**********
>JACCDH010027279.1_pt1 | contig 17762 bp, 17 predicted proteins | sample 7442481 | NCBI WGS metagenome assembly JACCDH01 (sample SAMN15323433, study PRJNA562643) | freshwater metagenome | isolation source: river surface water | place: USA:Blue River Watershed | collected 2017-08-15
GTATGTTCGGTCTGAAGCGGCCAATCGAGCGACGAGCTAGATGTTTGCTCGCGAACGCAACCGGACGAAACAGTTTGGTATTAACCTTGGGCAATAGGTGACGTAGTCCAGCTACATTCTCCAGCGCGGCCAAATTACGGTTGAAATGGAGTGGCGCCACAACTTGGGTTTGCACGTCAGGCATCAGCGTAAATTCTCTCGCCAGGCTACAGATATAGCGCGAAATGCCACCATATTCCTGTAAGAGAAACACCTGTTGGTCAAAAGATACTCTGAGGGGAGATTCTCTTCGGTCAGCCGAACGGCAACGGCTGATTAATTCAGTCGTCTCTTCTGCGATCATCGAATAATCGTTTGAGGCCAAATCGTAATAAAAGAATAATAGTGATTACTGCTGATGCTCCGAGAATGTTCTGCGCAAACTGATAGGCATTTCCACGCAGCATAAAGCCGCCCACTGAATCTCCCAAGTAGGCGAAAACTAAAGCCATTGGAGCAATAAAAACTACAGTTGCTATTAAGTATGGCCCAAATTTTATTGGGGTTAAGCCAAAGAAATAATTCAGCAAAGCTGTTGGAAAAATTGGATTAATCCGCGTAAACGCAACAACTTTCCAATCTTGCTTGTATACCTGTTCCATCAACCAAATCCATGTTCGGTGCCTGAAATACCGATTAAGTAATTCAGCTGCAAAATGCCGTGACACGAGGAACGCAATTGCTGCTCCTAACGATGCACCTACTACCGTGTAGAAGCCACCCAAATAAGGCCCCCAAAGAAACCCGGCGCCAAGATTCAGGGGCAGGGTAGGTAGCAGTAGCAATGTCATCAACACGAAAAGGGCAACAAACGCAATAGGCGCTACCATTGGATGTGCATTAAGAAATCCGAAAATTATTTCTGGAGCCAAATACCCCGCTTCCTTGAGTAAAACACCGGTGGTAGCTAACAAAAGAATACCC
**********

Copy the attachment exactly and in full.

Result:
>JACCDH010027279.1_pt1 | contig 17762 bp, 17 predicted proteins | sample 7442481 | NCBI WGS metagenome assembly JACCDH01 (sample SAMN15323433, study PRJNA562643) | freshwater metagenome | isolation source: river surface water | place: USA:Blue River Watershed | collected 2017-08-15
GTATGTTCGGTCTGAAGCGGCCAATCGAGCGACGAGCTAGATGTTTGCTCGCGAACGCAACCGGACGAAACAGTTTGGTATTAACCTTGGGCAATAGGTGACGTAGTCCAGCTACATTCTCCAGCGCGGCCAAATTACGGTTGAAATGGAGTGGCGCCACAACTTGGGTTTGCACGTCAGGCATCAGCGTAAATTCTCTCGCCAGGCTACAGATATAGCGCGAAATGCCACCATATTCCTGTAAGAGAAACACCTGTTGGTCAAAAGATACTCTGAGGGGAGATTCTCTTCGGTCAGCCGAACGGCAACGGCTGATTAATTCAGTCGTCTCTTCTGCGATCATCGAATAATCGTTTGAGGCCAAATCGTAATAAAAGAATAATAGTGATTACTGCTGATGCTCCGAGAATGTTCTGCGCAAACTGATAGGCATTTCCACGCAGCATAAAGCCGCCCACTGAATCTCCCAAGTAGGCGAAAACTAAAGCCATTGGAGCAATAAAAACTACAGTTGCTATTAAGTATGGCCCAAATTTTATTGGGGTTAAGCCAAAGAAATAATTCAGCAAAGCTGTTGGAAAAATTGGATTAATCCGCGTAAACGCAACAACTTTCCAATCTTGCTTGTATACCTGTTCCATCAACCAAATCCATGTTCGGTGCCTGAAATACCGATTAAGTAATTCAGCTGCAAAATGCCGTGACACGAGGAACGCAATTGCTGCTCCTAACGATGCACCTACTACCGTGTAGAAGCCACCCAAATAAGGCCCCCAAAGAAACCCGGCGCCAAGATTCAGGGGCAGGGTAGGTAGCAGTAGCAATGTCATCAACACGAAAAGGGCAACAAACGCAATAGGCGCTACCATTGGATGTGCATTAAGAAATCCGAAAATTATTTCTGGAGCCAAATACCCCGCTTCCTTGAGTAAAACACCGGTGGTAGCTAACAAAAGAATACCC